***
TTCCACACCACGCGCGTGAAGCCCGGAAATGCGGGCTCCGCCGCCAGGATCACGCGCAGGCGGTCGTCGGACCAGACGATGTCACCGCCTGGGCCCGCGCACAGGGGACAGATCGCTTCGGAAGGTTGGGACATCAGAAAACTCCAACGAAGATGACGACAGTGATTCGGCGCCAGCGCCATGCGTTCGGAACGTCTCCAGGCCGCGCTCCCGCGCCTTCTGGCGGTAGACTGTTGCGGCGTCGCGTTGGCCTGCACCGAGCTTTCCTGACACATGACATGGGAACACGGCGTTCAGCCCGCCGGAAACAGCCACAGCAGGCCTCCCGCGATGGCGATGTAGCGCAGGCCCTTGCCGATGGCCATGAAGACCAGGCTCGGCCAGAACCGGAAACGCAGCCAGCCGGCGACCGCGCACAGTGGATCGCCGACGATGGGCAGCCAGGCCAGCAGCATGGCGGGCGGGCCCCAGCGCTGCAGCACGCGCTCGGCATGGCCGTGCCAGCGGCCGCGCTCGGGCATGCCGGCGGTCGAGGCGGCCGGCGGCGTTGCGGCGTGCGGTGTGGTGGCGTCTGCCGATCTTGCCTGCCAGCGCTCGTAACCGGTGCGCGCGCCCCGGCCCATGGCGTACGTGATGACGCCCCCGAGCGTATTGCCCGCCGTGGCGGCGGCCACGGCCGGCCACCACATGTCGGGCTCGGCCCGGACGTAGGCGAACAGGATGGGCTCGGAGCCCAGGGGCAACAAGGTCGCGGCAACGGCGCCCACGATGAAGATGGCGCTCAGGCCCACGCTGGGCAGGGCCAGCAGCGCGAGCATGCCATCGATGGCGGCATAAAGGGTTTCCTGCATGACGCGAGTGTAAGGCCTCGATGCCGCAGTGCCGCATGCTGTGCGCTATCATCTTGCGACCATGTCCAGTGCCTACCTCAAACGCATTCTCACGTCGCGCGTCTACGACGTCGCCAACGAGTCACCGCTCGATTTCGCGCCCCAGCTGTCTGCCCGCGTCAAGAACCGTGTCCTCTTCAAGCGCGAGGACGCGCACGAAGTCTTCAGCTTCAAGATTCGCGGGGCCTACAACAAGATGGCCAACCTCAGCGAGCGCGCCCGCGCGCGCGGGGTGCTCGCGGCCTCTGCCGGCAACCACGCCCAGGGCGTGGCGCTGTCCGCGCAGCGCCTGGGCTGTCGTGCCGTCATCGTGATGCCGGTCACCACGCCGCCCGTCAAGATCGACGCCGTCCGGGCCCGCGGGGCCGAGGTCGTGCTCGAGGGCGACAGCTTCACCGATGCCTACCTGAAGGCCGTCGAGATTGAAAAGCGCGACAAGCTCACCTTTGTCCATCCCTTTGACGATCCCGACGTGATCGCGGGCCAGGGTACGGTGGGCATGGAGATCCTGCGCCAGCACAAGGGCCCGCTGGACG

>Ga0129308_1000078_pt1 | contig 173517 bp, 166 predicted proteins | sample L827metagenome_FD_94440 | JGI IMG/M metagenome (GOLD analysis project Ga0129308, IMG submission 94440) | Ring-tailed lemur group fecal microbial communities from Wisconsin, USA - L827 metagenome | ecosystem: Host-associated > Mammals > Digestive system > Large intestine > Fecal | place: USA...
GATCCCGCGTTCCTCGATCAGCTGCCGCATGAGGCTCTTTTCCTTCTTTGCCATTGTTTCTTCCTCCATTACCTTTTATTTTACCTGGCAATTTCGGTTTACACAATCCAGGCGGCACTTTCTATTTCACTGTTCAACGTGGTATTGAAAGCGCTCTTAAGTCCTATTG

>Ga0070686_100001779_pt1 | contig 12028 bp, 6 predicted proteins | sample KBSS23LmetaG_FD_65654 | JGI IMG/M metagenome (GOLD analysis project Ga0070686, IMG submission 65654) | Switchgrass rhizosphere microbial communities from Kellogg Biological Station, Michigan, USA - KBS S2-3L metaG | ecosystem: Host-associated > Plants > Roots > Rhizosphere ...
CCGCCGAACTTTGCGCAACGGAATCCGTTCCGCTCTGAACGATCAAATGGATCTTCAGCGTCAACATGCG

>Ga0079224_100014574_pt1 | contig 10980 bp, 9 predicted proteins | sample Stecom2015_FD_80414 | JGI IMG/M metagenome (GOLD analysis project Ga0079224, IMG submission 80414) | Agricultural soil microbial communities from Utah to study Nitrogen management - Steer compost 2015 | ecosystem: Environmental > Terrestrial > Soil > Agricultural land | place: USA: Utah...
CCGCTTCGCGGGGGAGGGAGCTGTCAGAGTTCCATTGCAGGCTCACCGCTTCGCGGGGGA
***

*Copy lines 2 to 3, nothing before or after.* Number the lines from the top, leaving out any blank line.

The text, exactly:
>Ga0129308_1000078_pt1 | contig 173517 bp, 166 predicted proteins | sample L827metagenome_FD_94440 | JGI IMG/M metagenome (GOLD analysis project Ga0129308, IMG submission 94440) | Ring-tailed lemur group fecal microbial communities from Wisconsin, USA - L827 metagenome | ecosystem: Host-associated > Mammals > Digestive system > Large intestine > Fecal | place: USA...
GATCCCGCGTTCCTCGATCAGCTGCCGCATGAGGCTCTTTTCCTTCTTTGCCATTGTTTCTTCCTCCATTACCTTTTATTTTACCTGGCAATTTCGGTTTACACAATCCAGGCGGCACTTTCTATTTCACTGTTCAACGTGGTATTGAAAGCGCTCTTAAGTCCTATTG